The word “naphtha” comes from the Greek and is derived from the Persian word “Naft” (= crude oil). On the one hand, the term is used to describe light crude oils. On the other hand, naphtha is also understood to mean untreated petroleum distillate from the refining of crude oil or natural gas, which has the approximate boiling range of gasoline.
Naphtha is primarily used as a base material for the production of high-grade gasoline by means of the catalytic reforming process. In accordance with DIN EN 228, gasoline mainly consists of various hydrocarbons obtained by distilling crude oil. The fraction of the crude oil with a boiling range between 35°C and 210°C is referred to as naphtha. So gasoline is refined naphtha.
Naphtha is also a valuable feedstock for the petrochemical industry and its most important process, steam cracking. Here, naphtha, ethane, LPG, hydrowax, gasoil or other suitable hydrocarbons are cracked at retention times typically in the 200ms to 500ms range, and at temperatures between 800°C and 850°C in the presence of steam. Pyrolysis is used to produce ethylene and co-products (propylene, butylene, butadiene). Ethylene and propylene are basic substances that are used, among other things, in the production of plastics such as polyethylene and polypropylene. In the chemical industry, naphtha is also used as a solvent for cleaning. The industry uses it as a diluting agent in bitumen extraction. Closer to home, naphtha is also found in medicinal products and as a shoe polish additive, for example.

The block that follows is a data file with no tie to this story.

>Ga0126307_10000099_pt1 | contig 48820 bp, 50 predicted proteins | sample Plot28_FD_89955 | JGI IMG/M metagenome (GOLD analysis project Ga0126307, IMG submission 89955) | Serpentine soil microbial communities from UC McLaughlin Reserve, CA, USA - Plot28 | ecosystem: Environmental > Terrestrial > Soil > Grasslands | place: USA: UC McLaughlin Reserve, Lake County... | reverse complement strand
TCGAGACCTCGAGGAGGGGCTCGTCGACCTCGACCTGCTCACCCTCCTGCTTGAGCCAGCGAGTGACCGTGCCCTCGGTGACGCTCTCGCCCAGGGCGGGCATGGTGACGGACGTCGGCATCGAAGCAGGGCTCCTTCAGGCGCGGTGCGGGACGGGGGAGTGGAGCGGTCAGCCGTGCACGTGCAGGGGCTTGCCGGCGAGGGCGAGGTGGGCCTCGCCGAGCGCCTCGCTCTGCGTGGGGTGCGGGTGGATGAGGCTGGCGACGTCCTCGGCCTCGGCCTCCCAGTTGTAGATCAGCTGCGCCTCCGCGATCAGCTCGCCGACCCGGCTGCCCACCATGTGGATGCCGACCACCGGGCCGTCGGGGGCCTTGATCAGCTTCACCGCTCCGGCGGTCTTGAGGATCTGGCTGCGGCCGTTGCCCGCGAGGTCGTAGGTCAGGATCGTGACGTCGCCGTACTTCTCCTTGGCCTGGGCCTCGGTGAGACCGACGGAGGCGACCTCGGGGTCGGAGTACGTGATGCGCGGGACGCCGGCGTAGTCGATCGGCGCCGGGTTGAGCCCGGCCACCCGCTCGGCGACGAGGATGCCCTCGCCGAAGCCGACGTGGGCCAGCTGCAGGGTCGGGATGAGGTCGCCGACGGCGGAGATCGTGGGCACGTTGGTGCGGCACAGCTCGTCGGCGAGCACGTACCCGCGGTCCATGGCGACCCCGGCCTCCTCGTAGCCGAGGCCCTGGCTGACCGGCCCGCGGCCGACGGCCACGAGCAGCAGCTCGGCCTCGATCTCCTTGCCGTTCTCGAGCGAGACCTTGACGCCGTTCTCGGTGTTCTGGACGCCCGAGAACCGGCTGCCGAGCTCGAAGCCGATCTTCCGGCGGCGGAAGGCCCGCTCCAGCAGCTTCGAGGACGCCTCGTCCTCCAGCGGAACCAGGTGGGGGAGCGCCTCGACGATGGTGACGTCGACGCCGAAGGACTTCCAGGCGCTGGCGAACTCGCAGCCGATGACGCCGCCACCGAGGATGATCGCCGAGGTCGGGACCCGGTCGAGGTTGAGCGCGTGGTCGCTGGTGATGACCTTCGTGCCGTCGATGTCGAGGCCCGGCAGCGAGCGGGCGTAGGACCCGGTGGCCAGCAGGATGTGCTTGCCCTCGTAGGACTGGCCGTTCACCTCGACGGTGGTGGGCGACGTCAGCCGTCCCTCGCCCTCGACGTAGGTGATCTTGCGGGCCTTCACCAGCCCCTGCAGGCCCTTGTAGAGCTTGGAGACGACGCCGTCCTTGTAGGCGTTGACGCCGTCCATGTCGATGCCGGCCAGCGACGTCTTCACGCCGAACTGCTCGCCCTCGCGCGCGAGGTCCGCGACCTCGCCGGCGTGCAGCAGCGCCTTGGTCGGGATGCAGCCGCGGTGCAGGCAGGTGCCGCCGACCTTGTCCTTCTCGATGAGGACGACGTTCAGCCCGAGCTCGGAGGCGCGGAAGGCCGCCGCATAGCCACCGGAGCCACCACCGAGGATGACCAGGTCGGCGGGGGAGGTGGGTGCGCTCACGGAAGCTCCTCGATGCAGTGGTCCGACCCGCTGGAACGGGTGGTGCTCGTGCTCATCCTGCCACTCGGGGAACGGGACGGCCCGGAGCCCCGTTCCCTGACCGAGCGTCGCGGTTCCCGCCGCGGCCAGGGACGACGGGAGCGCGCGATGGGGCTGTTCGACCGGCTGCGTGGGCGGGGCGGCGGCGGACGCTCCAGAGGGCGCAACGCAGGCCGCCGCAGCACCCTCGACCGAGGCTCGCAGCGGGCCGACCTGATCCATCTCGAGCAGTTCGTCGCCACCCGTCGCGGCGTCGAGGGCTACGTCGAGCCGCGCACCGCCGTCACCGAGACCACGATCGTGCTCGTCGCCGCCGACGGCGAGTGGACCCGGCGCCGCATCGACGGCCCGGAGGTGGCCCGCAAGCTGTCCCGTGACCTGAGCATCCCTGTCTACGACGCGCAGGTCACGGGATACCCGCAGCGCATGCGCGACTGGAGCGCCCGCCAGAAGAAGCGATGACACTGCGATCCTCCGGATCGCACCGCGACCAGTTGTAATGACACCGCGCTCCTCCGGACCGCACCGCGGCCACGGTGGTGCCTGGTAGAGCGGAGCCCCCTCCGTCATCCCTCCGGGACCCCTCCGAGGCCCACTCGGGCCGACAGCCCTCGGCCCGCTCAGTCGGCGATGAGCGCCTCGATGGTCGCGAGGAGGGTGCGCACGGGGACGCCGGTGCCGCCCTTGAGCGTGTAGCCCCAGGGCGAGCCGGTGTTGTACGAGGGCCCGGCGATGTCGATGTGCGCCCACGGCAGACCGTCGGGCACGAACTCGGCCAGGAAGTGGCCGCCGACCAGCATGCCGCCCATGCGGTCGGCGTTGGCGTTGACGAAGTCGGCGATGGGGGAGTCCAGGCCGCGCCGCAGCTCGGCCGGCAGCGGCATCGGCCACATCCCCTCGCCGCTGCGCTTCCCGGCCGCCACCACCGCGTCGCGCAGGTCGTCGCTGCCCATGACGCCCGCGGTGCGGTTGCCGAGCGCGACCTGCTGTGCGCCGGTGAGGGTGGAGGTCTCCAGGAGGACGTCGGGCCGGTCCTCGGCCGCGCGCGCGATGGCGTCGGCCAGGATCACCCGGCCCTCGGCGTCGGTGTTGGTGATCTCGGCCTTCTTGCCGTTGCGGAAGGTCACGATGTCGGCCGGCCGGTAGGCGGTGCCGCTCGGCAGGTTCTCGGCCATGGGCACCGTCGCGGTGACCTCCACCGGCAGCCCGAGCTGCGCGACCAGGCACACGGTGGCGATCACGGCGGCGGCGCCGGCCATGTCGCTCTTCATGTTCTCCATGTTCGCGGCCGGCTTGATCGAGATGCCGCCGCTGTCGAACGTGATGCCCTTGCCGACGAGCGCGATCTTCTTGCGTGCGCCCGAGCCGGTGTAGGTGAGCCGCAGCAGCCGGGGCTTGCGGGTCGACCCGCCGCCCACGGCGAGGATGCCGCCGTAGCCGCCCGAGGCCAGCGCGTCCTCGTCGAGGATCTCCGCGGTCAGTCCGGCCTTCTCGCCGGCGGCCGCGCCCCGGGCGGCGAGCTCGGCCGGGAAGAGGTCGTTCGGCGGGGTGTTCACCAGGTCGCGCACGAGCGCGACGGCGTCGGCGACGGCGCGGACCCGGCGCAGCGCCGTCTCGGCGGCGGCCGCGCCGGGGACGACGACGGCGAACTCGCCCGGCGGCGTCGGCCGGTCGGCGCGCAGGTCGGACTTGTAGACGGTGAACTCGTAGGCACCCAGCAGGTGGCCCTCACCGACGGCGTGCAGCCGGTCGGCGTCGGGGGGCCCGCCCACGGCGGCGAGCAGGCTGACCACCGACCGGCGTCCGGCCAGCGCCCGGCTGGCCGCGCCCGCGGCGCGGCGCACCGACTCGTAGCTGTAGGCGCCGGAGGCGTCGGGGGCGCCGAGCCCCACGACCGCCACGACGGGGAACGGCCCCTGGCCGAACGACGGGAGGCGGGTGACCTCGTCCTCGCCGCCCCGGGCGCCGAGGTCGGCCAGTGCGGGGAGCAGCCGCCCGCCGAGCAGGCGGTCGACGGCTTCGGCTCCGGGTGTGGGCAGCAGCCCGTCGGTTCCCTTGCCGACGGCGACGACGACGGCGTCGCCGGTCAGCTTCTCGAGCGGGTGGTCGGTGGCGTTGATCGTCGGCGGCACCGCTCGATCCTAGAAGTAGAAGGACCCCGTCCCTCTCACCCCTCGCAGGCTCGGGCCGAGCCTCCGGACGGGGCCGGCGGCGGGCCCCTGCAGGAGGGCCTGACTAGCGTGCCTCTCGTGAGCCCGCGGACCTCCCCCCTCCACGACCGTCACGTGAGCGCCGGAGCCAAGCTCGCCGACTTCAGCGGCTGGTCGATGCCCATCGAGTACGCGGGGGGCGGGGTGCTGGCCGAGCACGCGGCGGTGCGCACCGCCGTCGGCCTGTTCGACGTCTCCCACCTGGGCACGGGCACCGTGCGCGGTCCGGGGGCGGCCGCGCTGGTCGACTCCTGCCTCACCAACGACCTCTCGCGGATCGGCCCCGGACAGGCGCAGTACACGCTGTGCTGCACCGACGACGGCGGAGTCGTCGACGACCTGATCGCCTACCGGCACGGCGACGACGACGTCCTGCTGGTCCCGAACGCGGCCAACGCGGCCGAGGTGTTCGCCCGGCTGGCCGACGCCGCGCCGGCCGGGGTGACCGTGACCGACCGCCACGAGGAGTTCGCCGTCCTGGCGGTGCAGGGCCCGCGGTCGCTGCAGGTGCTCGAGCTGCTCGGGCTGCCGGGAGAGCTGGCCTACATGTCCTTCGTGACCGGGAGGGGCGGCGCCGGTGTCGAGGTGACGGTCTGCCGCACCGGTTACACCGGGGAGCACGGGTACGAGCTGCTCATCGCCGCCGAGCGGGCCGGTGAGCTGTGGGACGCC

Naphtha is the technical term for petroleum fractions that are rich in cycloalkanes (ring-shaped, saturated hydrocarbons). This colorless (with kerosene smell) or red-brown liquid (with an aromatics odor) intermediate product lies between the light gases of crude oil and the heavier, liquid kerosene and is insoluble in water. A differentiation is made between light (less dense) and heavy (fairly dense) naphtha. Light naphtha boils at between 35°C and 130°C and has a higher paraffin content than heavy naphtha, which boils between 130°C and 210°C and contains a lot of naphthenes and aromatics. Compared to heavy naphtha, which is often further refined, light naphtha is the least processed product of a refinery.
Naphtha is extremely volatile and highly flammable. It is also classified as carcinogenic. Products sold as naphtha may contain added impurities, which may have harmful properties of their own.
Status: December 2015
All information subject to change. Errors and omissions excepted.